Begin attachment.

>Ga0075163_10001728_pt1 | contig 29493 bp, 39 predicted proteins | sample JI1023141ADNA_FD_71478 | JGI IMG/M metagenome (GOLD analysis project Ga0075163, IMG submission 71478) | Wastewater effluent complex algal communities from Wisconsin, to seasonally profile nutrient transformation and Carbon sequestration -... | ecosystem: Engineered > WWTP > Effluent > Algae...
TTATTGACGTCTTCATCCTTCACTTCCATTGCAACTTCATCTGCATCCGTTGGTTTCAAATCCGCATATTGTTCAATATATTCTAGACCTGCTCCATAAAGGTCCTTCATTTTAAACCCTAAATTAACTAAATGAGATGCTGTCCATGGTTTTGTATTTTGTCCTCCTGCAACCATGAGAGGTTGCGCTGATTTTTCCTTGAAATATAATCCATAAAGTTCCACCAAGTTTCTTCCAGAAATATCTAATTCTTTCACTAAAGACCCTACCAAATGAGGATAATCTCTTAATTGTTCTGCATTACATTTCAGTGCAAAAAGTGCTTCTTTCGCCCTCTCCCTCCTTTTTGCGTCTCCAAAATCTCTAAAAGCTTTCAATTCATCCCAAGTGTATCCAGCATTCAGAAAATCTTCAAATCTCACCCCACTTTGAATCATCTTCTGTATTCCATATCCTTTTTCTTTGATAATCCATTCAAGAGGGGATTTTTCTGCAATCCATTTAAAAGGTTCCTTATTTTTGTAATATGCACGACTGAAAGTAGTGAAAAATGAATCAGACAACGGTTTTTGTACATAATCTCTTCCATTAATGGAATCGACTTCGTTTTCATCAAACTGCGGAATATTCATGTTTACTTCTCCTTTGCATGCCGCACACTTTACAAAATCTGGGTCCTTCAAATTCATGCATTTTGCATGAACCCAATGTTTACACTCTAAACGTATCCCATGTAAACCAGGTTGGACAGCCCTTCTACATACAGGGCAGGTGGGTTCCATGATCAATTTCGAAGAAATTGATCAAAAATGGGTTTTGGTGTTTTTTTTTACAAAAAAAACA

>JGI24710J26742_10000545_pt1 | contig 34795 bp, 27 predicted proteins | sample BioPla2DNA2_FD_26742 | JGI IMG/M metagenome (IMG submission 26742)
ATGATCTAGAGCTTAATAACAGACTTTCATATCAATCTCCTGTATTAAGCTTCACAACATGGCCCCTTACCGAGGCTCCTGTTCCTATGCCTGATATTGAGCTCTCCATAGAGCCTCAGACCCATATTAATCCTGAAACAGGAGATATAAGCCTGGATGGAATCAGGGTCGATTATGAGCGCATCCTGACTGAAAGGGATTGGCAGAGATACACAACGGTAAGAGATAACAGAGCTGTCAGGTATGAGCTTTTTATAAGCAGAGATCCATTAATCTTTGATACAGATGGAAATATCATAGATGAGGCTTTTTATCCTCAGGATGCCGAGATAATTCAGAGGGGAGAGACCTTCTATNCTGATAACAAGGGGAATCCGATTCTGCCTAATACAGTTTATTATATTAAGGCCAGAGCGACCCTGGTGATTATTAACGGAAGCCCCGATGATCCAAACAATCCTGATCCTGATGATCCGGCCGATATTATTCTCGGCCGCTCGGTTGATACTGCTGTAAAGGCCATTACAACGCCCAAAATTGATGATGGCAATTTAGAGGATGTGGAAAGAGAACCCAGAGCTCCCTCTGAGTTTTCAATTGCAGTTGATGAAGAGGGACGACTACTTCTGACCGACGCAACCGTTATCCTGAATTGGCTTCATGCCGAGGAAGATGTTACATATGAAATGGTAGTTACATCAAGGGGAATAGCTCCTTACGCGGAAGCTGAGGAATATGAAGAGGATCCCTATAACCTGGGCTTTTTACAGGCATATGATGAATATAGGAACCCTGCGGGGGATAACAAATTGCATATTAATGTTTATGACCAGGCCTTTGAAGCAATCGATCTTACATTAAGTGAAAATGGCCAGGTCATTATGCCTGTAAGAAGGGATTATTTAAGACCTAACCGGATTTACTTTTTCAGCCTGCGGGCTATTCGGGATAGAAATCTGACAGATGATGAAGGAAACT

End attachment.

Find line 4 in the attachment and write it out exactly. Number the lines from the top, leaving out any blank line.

ATGATCTAGAGCTTAATAACAGACTTTCATATCAATCTCCTGTATTAAGCTTCACAACATGGCCCCTTACCGAGGCTCCTGTTCCTATGCCTGATATTGAGCTCTCCATAGAGCCTCAGACCCATATTAATCCTGAAACAGGAGATATAAGCCTGGATGGAATCAGGGTCGATTATGAGCGCATCCTGACTGAAAGGGATTGGCAGAGATACACAACGGTAAGAGATAACAGAGCTGTCAGGTATGAGCTTTTTATAAGCAGAGATCCATTAATCTTTGATACAGATGGAAATATCATAGATGAGGCTTTTTATCCTCAGGATGCCGAGATAATTCAGAGGGGAGAGACCTTCTATNCTGATAACAAGGGGAATCCGATTCTGCCTAATACAGTTTATTATATTAAGGCCAGAGCGACCCTGGTGATTATTAACGGAAGCCCCGATGATCCAAACAATCCTGATCCTGATGATCCGGCCGATATTATTCTCGGCCGCTCGGTTGATACTGCTGTAAAGGCCATTACAACGCCCAAAATTGATGATGGCAATTTAGAGGATGTGGAAAGAGAACCCAGAGCTCCCTCTGAGTTTTCAATTGCAGTTGATGAAGAGGGACGACTACTTCTGACCGACGCAACCGTTATCCTGAATTGGCTTCATGCCGAGGAAGATGTTACATATGAAATGGTAGTTACATCAAGGGGAATAGCTCCTTACGCGGAAGCTGAGGAATATGAAGAGGATCCCTATAACCTGGGCTTTTTACAGGCATATGATGAATATAGGAACCCTGCGGGGGATAACAAATTGCATATTAATGTTTATGACCAGGCCTTTGAAGCAATCGATCTTACATTAAGTGAAAATGGCCAGGTCATTATGCCTGTAAGAAGGGATTATTTAAGACCTAACCGGATTTACTTTTTCAGCCTGCGGGCTATTCGGGATAGAAATCTGACAGATGATGAAGGAAACT